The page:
Monday, 22 November 2010

celebrities endorse train travel

Over the past week or so, a few famous people have been vocal in their support of train travel.

Rio Ferdinand can be seen here using a Virgin Trains service from Manchester to London and saying 'I love traveling on the train - it's nice and easy. You can get up and have a stretch.'

Actor John Barrowman appeared on the Radio 1 Breakfast Show with Chris Moyles last week and praised the service between London and Glasgow, whilst Manchester City (perhaps the world's richest football club) were taking the train back after their game against Fulham in London yesterday.

Not sure about you but if I was running one of the TOCs in question, I'd be working mighty hard to see if these sort of 'endorsements' had any promotional legs.

Wednesday, 17 November 2010

Stella Artois fails to find perfection

Stella Artois is positioned as a premium lager - at the top of its tree and proud to be reassuringly expensive.

But if you're claiming to be the best, you've to back it up in everything you do.

And that includes your advertising.

Having simple grammatical errors so prominent is just not good enough when it comes to justifying your premium positioning.

Back to basics I'm afraid boys.

Wednesday, 10 November 2010

M&S CEO hits the nail on the head

Marks & Spencer CEO Marc Bolland has recently identified a number of changes he intends to make in the iconic organisation.

One of them concerns the promises their all singing, all dancing advertising campaigns make - the latest of which can be seen here.

Marc says 'It’s also been apparent in recent years that the glitzy image that M&S portrays in its advertising with stars such as Twiggy and Dannii Minogue, doesn’t translate terribly well to the store experience shoppers find on the high street.'

This is an observation that many marketers around the country should be able to identify with regarding their own product.

Customers would much rather companies under promise and over deliver, rather than over promise and under deliver.

Back to basics right?

Monday, 8 November 2010

calling all marketing managers...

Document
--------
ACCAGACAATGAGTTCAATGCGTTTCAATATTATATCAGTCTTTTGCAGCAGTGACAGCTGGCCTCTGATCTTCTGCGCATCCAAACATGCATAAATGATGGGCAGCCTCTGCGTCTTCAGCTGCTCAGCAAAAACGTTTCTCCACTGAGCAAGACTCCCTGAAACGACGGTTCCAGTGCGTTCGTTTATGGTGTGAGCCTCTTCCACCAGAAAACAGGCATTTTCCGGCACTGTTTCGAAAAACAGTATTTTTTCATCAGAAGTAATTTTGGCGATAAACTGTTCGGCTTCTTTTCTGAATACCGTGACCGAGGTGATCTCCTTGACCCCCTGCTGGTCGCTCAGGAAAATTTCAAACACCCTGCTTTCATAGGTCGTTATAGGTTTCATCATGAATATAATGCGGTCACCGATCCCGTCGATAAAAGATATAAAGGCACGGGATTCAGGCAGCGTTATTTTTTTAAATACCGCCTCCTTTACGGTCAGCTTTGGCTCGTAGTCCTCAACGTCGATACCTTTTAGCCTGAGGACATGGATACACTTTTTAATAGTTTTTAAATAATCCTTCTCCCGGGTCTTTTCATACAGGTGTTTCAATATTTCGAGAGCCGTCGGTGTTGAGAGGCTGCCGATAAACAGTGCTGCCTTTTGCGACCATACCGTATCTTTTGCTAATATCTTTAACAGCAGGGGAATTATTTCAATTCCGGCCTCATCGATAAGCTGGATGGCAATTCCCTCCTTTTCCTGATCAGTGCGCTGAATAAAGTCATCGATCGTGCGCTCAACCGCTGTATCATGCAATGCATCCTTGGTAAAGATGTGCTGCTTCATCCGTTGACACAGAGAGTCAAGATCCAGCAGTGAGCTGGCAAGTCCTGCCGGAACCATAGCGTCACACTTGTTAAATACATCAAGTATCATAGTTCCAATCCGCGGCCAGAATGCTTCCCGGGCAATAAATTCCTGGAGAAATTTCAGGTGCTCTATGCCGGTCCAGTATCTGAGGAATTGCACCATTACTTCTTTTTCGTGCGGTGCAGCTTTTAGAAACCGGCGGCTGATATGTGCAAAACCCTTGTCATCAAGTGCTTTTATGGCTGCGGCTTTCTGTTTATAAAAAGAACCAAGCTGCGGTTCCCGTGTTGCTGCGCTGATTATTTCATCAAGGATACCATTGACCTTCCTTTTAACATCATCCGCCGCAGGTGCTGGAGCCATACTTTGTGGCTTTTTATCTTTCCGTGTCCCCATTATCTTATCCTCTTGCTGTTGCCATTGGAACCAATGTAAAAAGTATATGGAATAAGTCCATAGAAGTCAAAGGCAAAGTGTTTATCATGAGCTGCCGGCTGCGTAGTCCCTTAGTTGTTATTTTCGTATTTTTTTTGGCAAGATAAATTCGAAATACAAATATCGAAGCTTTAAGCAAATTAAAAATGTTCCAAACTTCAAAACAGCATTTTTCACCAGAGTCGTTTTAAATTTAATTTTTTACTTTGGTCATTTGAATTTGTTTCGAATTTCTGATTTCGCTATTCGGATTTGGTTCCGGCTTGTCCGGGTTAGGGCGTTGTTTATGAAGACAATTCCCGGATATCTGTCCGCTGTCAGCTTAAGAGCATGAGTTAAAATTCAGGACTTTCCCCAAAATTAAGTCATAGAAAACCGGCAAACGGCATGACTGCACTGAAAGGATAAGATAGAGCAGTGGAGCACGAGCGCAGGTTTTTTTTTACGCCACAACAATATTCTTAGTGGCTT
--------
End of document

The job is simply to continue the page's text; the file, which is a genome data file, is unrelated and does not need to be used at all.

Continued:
The following ad copy was supplied anonymously to Campaign magazine and we'd like to share it with you.


"It's unwise to pay too much, but it's worse to pay too little. When you pay too much, you lose a little money — that is all. When you pay too little, you sometimes lose everything, because the thing you bought was incapable of doing the thing it was bought to do. The common law of business balance prohibits paying a little and getting a lot — it can't be done. If you deal with the lowest bidder, it is well to add something for the risk you run, and if you do that you will have enough to pay for something better."

A great point, well made Mr Anonymous.

I think it's up to the agency to put a value on their work and, as a by product,  educate the client as to why they cost that little bit more than the competition.

Thanks to the guys at Sell Sell for this.

Friday, 5 November 2010

the power of Think Different

In 1997 TBWA\Chiat\Day, a Los Angeles based ad agency, developed the slogan 'Think Different' for Apple Computers.

The positioning was to form the basis the legendary 'Crazy Ones' TV commercial, initially played during the 1997 Superbowl.

The ad paid homage to those in society who were a little bit wacky, a little bit crazy, who believed they could change the world. Einstein, Martin Luther King and Ghandi all fell in to this category.

Not everyone in America at the time felt that being different was acceptable in society - and the email opposite (click to enlarge) is testimony to that. It's from a guy who saw the ad, to the guy who made it.

Just shows the effect advertising can have when done brilliantly.

Never see the ad? Check it out.

Tuesday, 2 November 2010

Grand Central Trains offer MPs free travel

Grand Central Trains is offering free first class return travel to London for any MPs whose constituencies lie on their route.

The offer, which is estimated to cost the company over £60,000 a year, is something Grand Central has done since its first route was opened between Sunderland and Kings Cross in 2007.

MPs can only claim the cost of an anytime standard open ticket following reforms brought in after last year’s expenses scandal, so by opting to take a the free first class option on offer they are saving the tax payer money.

As one commentator put it 'It's not actually costing the company a penny if the seats aren't otherwise sold. They're getting free publicity and the ear of numerous members of parliament; quite a savvy bit of business.' Think I'm inclined to agree.

Maybe more TOCs should be this clever with their own self promotion?

Read the full article and comments here.